A very nice story in the Sacramento Bee about getting urban kids—many of whom have never been there or even knew it existed—out on the Parkway.
Deep in the woods of River Bend Park, children’s laughter rang clear beneath a canopy of rustling leaves. They skipped and skidded their way along winding dirt trails, backed by a chorus of chirps and tweets instead of gunshots.
The eight boys and girls traveled to the park from Meadowview, Elder Creek and other Sacramento neighborhoods where crime is a part of daily life. This summer they’ll get a reprieve from the violence – at least when they’re taking part in a special program that helps expose urban kids to the outdoors.
“This reins us back to where we need to be, away from the cars and the noise,” said Carlton Malone, 12, of south Sacramento. “There’s a lot of bad people in my area. I’ve gotten used to it after a while, but it’s been getting sketchy lately. Getting close to Fourth of July, fireworks and gunfire sound the same.”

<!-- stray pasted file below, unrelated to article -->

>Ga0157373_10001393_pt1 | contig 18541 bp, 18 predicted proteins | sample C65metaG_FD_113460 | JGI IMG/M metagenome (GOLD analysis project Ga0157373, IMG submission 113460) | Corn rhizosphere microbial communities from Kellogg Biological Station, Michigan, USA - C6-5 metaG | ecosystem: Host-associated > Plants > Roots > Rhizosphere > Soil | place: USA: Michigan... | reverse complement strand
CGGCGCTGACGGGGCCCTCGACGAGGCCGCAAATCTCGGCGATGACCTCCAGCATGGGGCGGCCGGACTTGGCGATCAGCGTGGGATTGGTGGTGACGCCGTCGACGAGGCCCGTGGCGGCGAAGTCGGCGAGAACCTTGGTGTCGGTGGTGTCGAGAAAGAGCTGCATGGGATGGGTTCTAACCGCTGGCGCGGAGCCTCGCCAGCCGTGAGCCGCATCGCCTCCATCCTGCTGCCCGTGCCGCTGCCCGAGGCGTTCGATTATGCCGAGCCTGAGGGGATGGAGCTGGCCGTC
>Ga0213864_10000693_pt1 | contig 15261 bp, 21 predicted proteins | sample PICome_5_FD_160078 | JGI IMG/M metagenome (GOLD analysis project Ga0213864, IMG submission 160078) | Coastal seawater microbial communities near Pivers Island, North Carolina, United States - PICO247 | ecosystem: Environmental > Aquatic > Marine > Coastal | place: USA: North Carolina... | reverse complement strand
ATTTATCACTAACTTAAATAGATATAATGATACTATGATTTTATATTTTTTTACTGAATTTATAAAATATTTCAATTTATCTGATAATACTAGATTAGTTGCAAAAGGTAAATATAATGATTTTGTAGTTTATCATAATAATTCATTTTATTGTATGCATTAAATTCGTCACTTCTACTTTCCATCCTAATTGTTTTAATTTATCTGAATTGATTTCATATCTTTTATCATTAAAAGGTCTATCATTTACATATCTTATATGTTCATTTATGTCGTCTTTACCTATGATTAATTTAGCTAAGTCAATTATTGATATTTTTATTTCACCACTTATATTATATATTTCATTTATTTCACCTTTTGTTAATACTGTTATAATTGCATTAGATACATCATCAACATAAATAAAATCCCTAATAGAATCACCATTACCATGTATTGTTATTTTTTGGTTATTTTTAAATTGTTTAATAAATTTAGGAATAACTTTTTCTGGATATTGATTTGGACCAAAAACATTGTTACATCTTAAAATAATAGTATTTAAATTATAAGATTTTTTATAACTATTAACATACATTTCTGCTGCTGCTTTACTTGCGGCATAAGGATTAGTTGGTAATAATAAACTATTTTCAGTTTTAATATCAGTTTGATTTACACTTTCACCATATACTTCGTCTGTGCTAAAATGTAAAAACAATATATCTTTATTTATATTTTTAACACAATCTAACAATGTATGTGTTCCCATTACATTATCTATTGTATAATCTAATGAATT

Malone and about 20 other urban youths age 5 to 12 will exercise, meditate and learn outdoor skills this summer on the American River Parkway, the 23-mile stretch of public land between Old Sacramento and Folsom Lake. The Recreate for Health program is a new project of the American River Parkway Foundation, made possible by a $25,000 grant from Dignity Health.
The foundation partnered with two neighborhood nonprofit groups, Always Knocking and Hooked on Fishing Not on Violence, to recruit children who might not otherwise get enough time outdoors.
So far the kids have cycled, hiked, created nature-inspired art and tried yoga. Throughout the summer they’ll also learn about bicycle maintenance, nutrition and first aid, said Chris Aguirre, director of development for the foundation.
While suburban children often get out into nature with their families, most of the children in Recreate for Health didn’t even know the American River Parkway existed because they didn’t have a way to get there, Aguirre said. On program days, organizers pick up participants and transport them to a parkway site, where activities and snacks are provided free of cost.
“These kids should have just as much access as everybody else – this is a public health asset,” he said. “And it’s not a one-and-done. Having these ongoing experiences, and multiple access points, that’s important.”